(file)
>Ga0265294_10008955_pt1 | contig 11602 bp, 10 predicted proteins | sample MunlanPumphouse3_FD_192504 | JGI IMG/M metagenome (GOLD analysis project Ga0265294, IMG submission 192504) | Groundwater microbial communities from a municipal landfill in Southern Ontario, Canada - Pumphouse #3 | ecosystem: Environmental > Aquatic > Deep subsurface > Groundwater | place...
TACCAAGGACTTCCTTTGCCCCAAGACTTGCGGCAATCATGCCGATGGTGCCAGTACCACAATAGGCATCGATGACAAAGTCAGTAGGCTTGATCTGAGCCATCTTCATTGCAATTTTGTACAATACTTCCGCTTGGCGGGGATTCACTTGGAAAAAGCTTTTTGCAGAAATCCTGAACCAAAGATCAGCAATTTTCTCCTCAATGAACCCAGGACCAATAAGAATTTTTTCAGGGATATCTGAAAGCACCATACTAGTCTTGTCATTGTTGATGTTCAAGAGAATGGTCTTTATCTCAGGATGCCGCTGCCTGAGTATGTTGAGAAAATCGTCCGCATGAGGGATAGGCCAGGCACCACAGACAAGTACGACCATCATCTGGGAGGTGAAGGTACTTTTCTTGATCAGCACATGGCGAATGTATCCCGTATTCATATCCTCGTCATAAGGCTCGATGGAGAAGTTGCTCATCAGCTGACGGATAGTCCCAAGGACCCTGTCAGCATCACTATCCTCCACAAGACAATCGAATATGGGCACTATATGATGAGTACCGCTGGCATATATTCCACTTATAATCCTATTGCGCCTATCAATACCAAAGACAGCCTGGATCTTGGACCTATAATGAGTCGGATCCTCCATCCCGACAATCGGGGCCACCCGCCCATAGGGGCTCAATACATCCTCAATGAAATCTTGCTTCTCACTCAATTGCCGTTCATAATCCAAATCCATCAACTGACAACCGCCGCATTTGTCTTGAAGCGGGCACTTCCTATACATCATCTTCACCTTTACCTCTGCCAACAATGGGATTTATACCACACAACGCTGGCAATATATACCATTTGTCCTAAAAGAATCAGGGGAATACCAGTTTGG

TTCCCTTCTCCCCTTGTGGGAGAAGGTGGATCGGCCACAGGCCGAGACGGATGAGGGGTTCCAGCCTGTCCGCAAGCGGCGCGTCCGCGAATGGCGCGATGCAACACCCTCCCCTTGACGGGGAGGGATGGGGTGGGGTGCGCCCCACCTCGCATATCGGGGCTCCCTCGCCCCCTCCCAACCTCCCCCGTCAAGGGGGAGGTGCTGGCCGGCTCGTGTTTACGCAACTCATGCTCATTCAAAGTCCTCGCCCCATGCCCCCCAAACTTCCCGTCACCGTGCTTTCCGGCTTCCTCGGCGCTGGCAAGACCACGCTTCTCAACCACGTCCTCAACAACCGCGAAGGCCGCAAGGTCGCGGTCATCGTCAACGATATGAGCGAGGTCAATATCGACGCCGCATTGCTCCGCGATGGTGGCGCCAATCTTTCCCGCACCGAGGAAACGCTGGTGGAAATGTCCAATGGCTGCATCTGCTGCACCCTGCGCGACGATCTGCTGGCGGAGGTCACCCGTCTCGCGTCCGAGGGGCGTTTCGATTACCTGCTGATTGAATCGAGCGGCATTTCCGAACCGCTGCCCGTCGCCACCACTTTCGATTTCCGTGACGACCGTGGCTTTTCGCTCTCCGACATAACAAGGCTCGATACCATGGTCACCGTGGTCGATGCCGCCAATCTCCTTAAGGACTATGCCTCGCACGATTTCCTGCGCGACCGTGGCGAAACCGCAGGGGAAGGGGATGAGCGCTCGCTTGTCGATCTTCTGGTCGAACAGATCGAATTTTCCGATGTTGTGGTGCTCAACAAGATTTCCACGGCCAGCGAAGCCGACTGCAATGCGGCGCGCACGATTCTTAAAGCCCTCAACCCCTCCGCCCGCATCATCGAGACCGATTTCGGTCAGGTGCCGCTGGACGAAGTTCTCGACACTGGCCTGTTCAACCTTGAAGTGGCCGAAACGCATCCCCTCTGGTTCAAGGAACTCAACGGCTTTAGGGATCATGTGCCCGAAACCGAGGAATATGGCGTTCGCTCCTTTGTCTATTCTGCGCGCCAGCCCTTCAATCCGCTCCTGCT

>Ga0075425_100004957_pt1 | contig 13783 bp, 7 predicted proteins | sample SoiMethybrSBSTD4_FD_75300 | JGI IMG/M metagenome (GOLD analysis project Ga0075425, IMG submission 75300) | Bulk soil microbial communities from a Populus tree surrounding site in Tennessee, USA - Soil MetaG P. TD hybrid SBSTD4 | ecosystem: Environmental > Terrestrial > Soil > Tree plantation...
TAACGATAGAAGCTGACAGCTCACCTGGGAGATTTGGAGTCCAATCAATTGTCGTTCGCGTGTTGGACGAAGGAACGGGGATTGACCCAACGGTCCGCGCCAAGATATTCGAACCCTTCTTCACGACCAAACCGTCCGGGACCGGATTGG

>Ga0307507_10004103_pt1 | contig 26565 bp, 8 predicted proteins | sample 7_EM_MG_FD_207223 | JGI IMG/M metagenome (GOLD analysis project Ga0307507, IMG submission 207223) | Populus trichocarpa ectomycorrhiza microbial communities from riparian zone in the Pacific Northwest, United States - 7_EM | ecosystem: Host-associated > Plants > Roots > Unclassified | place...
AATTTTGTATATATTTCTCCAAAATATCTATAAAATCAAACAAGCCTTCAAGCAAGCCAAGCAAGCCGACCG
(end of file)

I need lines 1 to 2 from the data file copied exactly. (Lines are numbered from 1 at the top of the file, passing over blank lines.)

>Ga0265294_10008955_pt1 | contig 11602 bp, 10 predicted proteins | sample MunlanPumphouse3_FD_192504 | JGI IMG/M metagenome (GOLD analysis project Ga0265294, IMG submission 192504) | Groundwater microbial communities from a municipal landfill in Southern Ontario, Canada - Pumphouse #3 | ecosystem: Environmental > Aquatic > Deep subsurface > Groundwater | place...
TACCAAGGACTTCCTTTGCCCCAAGACTTGCGGCAATCATGCCGATGGTGCCAGTACCACAATAGGCATCGATGACAAAGTCAGTAGGCTTGATCTGAGCCATCTTCATTGCAATTTTGTACAATACTTCCGCTTGGCGGGGATTCACTTGGAAAAAGCTTTTTGCAGAAATCCTGAACCAAAGATCAGCAATTTTCTCCTCAATGAACCCAGGACCAATAAGAATTTTTTCAGGGATATCTGAAAGCACCATACTAGTCTTGTCATTGTTGATGTTCAAGAGAATGGTCTTTATCTCAGGATGCCGCTGCCTGAGTATGTTGAGAAAATCGTCCGCATGAGGGATAGGCCAGGCACCACAGACAAGTACGACCATCATCTGGGAGGTGAAGGTACTTTTCTTGATCAGCACATGGCGAATGTATCCCGTATTCATATCCTCGTCATAAGGCTCGATGGAGAAGTTGCTCATCAGCTGACGGATAGTCCCAAGGACCCTGTCAGCATCACTATCCTCCACAAGACAATCGAATATGGGCACTATATGATGAGTACCGCTGGCATATATTCCACTTATAATCCTATTGCGCCTATCAATACCAAAGACAGCCTGGATCTTGGACCTATAATGAGTCGGATCCTCCATCCCGACAATCGGGGCCACCCGCCCATAGGGGCTCAATACATCCTCAATGAAATCTTGCTTCTCACTCAATTGCCGTTCATAATCCAAATCCATCAACTGACAACCGCCGCATTTGTCTTGAAGCGGGCACTTCCTATACATCATCTTCACCTTTACCTCTGCCAACAATGGGATTTATACCACACAACGCTGGCAATATATACCATTTGTCCTAAAAGAATCAGGGGAATACCAGTTTGG